Lyndon Johnson and Foreign Policy: What the New Documents Show
In the latest installment of his epic biography of U.S. President Lyndon Johnson, Robert Caro reveals a man who obsessively sought power to assuage a misplaced sense of his own suffering -- but also to help those whose struggles were less abstract.
A slideshow with highlights from H.W. Brands’ review essay in the September/October issue.
Lyndon Johnson should have been a great president. He was better than anybody alive at getting things done in Washington. He proved it in his first few years as president, when he persuaded the hitherto squabbling branches of government to work together. Freed for a time from checking and balancing, the president and Congress dealt with a long overdue domestic agenda; the result was the more than 200 laws and programs constituting the "Great Society" initiative. The United States witnessed the rare spectacle of its system of government actually working. A Republican business leader remarked, "Now that Americans have seen what a really professional politician can accomplish, they’ll never elect an amateur again."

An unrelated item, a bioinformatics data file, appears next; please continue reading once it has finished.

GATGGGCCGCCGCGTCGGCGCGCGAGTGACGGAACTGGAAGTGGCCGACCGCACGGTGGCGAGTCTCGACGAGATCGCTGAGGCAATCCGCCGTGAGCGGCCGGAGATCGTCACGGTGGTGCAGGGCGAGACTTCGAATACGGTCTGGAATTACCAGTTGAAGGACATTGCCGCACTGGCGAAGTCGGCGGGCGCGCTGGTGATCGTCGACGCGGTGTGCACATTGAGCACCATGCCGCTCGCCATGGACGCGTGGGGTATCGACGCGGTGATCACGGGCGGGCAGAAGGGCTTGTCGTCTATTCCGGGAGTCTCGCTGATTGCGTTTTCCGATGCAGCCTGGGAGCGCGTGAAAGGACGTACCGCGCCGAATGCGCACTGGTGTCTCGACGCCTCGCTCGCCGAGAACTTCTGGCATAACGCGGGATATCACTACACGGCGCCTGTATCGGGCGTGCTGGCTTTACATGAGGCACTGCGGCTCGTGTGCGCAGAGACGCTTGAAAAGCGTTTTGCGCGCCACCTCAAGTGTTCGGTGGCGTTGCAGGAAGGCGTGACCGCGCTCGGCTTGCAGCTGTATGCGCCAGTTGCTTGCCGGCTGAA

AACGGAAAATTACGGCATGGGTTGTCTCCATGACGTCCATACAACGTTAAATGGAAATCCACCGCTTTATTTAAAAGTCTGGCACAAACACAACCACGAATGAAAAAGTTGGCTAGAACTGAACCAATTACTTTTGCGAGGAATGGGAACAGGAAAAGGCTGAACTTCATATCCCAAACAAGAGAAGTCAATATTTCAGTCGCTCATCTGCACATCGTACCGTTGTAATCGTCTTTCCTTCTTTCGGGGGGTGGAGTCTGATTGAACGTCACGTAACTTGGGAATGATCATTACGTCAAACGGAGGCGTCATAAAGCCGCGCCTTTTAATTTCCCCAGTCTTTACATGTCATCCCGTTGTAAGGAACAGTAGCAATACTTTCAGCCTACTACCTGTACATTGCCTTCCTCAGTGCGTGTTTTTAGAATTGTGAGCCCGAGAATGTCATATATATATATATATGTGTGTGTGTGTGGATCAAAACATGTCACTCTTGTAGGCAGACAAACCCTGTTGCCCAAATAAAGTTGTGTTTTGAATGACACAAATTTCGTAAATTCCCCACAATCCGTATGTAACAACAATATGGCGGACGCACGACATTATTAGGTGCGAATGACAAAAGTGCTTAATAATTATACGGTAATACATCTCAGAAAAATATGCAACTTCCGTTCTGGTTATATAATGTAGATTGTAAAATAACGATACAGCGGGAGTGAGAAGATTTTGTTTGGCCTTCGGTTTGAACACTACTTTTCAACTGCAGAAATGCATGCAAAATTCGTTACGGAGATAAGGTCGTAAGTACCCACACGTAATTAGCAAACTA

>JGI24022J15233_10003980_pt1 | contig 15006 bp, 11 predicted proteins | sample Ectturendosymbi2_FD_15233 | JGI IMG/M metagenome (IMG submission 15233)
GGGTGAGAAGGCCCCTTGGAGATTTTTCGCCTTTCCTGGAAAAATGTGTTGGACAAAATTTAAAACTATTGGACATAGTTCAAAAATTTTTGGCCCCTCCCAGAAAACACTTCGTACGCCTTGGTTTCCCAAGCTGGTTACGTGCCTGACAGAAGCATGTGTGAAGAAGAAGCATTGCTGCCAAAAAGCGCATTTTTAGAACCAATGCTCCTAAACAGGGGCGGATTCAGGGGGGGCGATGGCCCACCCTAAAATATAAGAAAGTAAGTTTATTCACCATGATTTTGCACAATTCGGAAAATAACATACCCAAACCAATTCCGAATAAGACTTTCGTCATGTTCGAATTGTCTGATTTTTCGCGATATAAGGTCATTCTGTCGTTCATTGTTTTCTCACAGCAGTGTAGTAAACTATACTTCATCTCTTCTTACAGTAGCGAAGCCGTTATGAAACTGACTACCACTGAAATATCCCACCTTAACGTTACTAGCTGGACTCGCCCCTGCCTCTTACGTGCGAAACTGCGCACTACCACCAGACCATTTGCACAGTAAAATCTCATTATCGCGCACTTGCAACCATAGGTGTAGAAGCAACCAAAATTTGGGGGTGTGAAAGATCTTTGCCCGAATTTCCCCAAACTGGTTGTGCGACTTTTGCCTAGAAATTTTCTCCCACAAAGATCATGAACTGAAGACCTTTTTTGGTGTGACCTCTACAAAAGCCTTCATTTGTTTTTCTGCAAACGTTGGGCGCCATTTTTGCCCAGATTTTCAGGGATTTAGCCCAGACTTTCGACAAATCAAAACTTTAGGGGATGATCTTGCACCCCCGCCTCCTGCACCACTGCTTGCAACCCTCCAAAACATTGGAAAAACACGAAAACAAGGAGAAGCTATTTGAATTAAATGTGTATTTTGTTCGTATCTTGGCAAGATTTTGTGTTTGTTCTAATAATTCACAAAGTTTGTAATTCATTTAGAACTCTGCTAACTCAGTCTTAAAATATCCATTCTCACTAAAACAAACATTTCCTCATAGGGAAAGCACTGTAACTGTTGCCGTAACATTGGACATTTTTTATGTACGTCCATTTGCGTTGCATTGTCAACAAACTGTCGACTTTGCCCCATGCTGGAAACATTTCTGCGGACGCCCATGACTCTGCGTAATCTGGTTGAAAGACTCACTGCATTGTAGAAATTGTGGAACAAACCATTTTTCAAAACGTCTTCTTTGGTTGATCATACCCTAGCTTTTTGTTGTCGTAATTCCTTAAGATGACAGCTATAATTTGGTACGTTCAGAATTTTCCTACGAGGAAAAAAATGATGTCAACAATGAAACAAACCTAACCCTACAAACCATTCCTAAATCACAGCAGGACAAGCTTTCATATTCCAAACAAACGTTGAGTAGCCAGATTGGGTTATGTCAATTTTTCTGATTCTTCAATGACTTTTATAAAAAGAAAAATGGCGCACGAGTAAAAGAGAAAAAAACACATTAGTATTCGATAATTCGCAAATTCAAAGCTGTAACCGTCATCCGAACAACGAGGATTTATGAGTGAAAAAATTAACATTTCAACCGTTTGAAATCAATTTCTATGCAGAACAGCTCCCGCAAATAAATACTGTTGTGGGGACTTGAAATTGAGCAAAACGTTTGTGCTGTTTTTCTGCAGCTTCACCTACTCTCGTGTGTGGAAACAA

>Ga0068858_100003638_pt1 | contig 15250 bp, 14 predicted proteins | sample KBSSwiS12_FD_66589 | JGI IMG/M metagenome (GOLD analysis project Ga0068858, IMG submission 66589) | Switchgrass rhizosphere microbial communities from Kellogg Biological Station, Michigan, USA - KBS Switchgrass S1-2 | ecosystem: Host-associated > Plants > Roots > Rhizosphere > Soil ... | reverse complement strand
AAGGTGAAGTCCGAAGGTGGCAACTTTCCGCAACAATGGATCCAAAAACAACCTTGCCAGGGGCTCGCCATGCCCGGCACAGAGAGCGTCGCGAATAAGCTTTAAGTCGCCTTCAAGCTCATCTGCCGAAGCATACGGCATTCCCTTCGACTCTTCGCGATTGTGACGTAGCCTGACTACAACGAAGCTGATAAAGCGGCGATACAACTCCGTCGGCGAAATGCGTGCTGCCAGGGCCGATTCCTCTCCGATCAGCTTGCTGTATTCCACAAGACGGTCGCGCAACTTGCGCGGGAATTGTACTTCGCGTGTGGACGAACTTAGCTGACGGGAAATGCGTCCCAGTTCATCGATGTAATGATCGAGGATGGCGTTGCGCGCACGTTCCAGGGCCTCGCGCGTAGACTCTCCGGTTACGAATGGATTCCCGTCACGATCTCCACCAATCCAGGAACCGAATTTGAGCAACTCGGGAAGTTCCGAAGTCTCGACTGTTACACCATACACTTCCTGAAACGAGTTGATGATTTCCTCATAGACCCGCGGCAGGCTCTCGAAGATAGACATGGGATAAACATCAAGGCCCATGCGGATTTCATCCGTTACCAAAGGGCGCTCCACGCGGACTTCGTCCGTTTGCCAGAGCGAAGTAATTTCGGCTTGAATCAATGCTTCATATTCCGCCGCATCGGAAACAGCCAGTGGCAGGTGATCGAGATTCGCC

A broad consensus supported the goals to which Johnson devoted his amazing energies and persuasive powers. At home, he acted to eradicate poverty and racial discrimination and to improve education—a closely related goal. Abroad, he tried to achieve a working relationship with the Soviet Union so the two superpowers could conduct their disagreements peacefully. In L.B.J., the United States seemed to have found a leader who knew both where to go and how to get there.
WHAT WENT WRONG?
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